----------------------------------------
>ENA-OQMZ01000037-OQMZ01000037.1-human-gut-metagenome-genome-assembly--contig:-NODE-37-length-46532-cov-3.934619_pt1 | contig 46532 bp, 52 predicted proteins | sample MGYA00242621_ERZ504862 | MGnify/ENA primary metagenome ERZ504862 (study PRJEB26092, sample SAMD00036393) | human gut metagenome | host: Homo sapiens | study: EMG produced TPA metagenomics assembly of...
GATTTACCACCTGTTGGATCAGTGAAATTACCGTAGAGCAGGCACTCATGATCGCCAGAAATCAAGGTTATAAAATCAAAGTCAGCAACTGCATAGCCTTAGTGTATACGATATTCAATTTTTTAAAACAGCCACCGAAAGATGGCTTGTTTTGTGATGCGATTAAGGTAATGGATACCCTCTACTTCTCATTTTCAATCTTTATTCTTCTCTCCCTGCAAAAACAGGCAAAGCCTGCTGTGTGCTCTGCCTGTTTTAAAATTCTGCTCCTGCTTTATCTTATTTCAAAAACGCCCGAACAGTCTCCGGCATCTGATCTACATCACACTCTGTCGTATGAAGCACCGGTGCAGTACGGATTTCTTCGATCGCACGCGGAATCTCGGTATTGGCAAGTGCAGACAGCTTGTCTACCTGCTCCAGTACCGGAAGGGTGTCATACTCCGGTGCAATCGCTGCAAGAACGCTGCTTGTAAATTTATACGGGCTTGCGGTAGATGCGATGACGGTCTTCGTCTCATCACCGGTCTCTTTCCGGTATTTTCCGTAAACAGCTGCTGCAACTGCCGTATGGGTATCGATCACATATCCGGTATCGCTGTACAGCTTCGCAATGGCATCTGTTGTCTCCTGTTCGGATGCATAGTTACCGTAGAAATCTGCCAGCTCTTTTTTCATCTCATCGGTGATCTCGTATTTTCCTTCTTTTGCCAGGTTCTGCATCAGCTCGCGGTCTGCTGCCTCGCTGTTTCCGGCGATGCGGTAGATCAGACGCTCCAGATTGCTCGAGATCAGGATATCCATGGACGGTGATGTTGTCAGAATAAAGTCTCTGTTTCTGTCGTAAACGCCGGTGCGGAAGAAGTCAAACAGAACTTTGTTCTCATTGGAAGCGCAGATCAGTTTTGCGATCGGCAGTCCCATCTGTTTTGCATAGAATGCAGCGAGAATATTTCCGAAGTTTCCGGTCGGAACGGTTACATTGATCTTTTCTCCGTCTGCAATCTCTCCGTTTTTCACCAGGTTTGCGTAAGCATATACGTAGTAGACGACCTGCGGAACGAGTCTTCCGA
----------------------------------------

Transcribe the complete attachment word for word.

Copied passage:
>ENA-OQMZ01000037-OQMZ01000037.1-human-gut-metagenome-genome-assembly--contig:-NODE-37-length-46532-cov-3.934619_pt1 | contig 46532 bp, 52 predicted proteins | sample MGYA00242621_ERZ504862 | MGnify/ENA primary metagenome ERZ504862 (study PRJEB26092, sample SAMD00036393) | human gut metagenome | host: Homo sapiens | study: EMG produced TPA metagenomics assembly of...
GATTTACCACCTGTTGGATCAGTGAAATTACCGTAGAGCAGGCACTCATGATCGCCAGAAATCAAGGTTATAAAATCAAAGTCAGCAACTGCATAGCCTTAGTGTATACGATATTCAATTTTTTAAAACAGCCACCGAAAGATGGCTTGTTTTGTGATGCGATTAAGGTAATGGATACCCTCTACTTCTCATTTTCAATCTTTATTCTTCTCTCCCTGCAAAAACAGGCAAAGCCTGCTGTGTGCTCTGCCTGTTTTAAAATTCTGCTCCTGCTTTATCTTATTTCAAAAACGCCCGAACAGTCTCCGGCATCTGATCTACATCACACTCTGTCGTATGAAGCACCGGTGCAGTACGGATTTCTTCGATCGCACGCGGAATCTCGGTATTGGCAAGTGCAGACAGCTTGTCTACCTGCTCCAGTACCGGAAGGGTGTCATACTCCGGTGCAATCGCTGCAAGAACGCTGCTTGTAAATTTATACGGGCTTGCGGTAGATGCGATGACGGTCTTCGTCTCATCACCGGTCTCTTTCCGGTATTTTCCGTAAACAGCTGCTGCAACTGCCGTATGGGTATCGATCACATATCCGGTATCGCTGTACAGCTTCGCAATGGCATCTGTTGTCTCCTGTTCGGATGCATAGTTACCGTAGAAATCTGCCAGCTCTTTTTTCATCTCATCGGTGATCTCGTATTTTCCTTCTTTTGCCAGGTTCTGCATCAGCTCGCGGTCTGCTGCCTCGCTGTTTCCGGCGATGCGGTAGATCAGACGCTCCAGATTGCTCGAGATCAGGATATCCATGGACGGTGATGTTGTCAGAATAAAGTCTCTGTTTCTGTCGTAAACGCCGGTGCGGAAGAAGTCAAACAGAACTTTGTTCTCATTGGAAGCGCAGATCAGTTTTGCGATCGGCAGTCCCATCTGTTTTGCATAGAATGCAGCGAGAATATTTCCGAAGTTTCCGGTCGGAACGGTTACATTGATCTTTTCTCCGTCTGCAATCTCTCCGTTTTTCACCAGGTTTGCGTAAGCATATACGTAGTAGACGACCTGCGGAACGAGTCTTCCGA